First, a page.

Portable service alert pager

Phase three of the Blazing Onion service-on-demand evolution will deploy an iPad at each table mounted within a small aluminum frame but untethered, which will allow customers to perform all the tasks described above, plus place their orders using a graphically rich menu. For guests who visit often, orders can be saved in a “My Blazing Onion” account for quick ordering the next time you visit—yet another facet for managing the quality of the customers’ cycle-of-service experience.

 

 

Policies that support quality

Of course the technology, whether it’s as simple as a little sign or as fancy as an iPad, must be backed by policies that govern the human behaviors supporting the whole process.

Go with the lowest-cost, most-ready resources. As is typical in all restaurants, each table at Blazing Onion is assigned its own server. However, each of the servers is assigned to a team, so when you raise your red service-alert sign, push the pager button, or touch the iPad calling for service, all servers in the team are summoned and required to respond. No, you don’t get all three servers running to your table; you get the one who is closest and most quickly available. This puts an end to the culture inherent in most restaurants of “that’s not my table.” From a quality and lean management perspective, it utilizes the resource that has the lowest cost and highest readiness to the operation.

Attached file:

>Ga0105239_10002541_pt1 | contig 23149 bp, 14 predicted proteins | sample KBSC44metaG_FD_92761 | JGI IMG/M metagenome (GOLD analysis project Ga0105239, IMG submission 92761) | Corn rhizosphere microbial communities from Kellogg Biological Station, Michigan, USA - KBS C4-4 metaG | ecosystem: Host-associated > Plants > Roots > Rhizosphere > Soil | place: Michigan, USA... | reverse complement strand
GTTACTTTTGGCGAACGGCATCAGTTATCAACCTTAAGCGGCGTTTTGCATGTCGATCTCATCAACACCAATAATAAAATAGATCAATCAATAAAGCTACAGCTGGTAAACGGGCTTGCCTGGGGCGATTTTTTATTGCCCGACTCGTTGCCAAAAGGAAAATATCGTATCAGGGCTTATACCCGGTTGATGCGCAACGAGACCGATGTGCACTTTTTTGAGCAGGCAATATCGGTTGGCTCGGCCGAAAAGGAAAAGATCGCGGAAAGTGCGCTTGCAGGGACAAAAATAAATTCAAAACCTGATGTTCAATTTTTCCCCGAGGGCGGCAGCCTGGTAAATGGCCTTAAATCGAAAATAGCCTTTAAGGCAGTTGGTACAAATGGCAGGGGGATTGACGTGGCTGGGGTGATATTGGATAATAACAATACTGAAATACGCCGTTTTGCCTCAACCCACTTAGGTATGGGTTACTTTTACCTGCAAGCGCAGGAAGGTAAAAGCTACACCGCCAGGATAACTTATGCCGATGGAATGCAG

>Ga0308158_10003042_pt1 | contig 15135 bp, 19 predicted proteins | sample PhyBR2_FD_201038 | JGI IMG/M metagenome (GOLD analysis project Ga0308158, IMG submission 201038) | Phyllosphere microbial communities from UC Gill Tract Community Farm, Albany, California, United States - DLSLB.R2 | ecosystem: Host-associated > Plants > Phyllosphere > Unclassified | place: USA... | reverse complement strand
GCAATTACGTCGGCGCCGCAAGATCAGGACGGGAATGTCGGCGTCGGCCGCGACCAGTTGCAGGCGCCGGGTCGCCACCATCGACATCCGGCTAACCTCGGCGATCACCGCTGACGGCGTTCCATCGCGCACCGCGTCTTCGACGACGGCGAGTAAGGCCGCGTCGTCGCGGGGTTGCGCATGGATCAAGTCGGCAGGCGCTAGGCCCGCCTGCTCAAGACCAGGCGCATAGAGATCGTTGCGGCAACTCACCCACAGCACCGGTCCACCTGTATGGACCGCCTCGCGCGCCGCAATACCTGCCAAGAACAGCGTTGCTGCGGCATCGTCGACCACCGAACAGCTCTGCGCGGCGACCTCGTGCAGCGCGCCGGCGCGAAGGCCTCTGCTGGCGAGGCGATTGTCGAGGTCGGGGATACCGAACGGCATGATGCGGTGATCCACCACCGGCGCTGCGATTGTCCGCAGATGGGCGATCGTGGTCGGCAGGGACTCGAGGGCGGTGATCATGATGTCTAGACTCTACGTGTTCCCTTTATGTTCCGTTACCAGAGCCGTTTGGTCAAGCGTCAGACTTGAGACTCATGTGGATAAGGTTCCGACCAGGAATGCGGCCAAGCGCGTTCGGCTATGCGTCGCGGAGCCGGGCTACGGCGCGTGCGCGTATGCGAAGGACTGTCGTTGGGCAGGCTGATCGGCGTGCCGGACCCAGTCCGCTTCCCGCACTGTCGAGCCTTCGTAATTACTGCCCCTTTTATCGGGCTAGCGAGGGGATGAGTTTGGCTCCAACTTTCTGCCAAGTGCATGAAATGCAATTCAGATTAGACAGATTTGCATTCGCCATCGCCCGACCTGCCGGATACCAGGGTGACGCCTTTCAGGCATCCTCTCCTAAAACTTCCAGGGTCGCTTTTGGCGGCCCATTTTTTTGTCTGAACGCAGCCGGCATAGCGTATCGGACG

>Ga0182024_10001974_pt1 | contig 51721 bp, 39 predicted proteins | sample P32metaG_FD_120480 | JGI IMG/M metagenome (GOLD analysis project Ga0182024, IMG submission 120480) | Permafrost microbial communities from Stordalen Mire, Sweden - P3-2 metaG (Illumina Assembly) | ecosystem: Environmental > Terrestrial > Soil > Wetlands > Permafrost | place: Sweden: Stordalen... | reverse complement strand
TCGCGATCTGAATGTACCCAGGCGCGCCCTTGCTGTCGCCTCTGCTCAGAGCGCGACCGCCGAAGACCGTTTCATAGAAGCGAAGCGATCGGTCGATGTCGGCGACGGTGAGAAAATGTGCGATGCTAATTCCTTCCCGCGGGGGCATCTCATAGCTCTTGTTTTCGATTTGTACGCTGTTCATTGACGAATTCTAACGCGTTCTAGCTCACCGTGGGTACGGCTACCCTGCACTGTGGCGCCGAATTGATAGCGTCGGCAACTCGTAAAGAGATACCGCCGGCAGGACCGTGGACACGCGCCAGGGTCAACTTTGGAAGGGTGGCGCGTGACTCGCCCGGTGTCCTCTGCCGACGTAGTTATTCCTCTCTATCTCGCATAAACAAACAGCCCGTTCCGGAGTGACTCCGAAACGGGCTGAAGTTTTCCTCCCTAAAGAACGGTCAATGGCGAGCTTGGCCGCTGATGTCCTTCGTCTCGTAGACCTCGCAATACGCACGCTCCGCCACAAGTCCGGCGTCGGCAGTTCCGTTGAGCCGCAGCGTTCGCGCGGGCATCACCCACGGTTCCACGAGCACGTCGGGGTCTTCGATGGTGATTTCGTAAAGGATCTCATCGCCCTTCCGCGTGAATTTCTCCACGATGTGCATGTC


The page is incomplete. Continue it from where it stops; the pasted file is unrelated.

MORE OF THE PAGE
Use a standard procedure to divvy up tips. Tips are allocated with a precise team-based formula, further creating a mutually supportive environment.

Empowering the customer to choose

What is remarkable about Blazing Onion’s service model is the array of choices it offers the customer, and I don‘t mean food choices. Service choices. This further extends the customer’s ability to “pull” service on demand. I counted four choices at the Lynnwood, Washington, restaurant. Walking through the front door, you can:

1. Order your food at the self-serve, interactive kiosk in the lobby, then ask to be seated (your food is timed to be delivered based on when you are seated).
2. If you don’t like kiosks, you can order with the cashier, located adjacent to the kiosks in the lobby.
3. Order at your table with the soon-to-be-launched iPad.
4. Order in the bar area for full service.


Kiosks in lobby


Close-up of kiosk screen

In the near future, if you order via the kiosk in the lobby while waiting to be seated, you will use the iPad at the table to let the kitchen know when to get your burger underway. If you’re hungry, push “order” as soon as you’re seated, but if you want to linger over drinks, wait as long as you like before sending your order to the kitchen.

Jones calls the ability to pre-order your food while you are waiting for a table in a crowded lobby “line busting” because it effectively eliminates ordering food at the table and reduces the overall cycle time of the dining experience—if you so choose. Quality professionals would call this a customer-centric experience in which the focus is on customer preferences, while the process takes advantage of technology to enhance communication.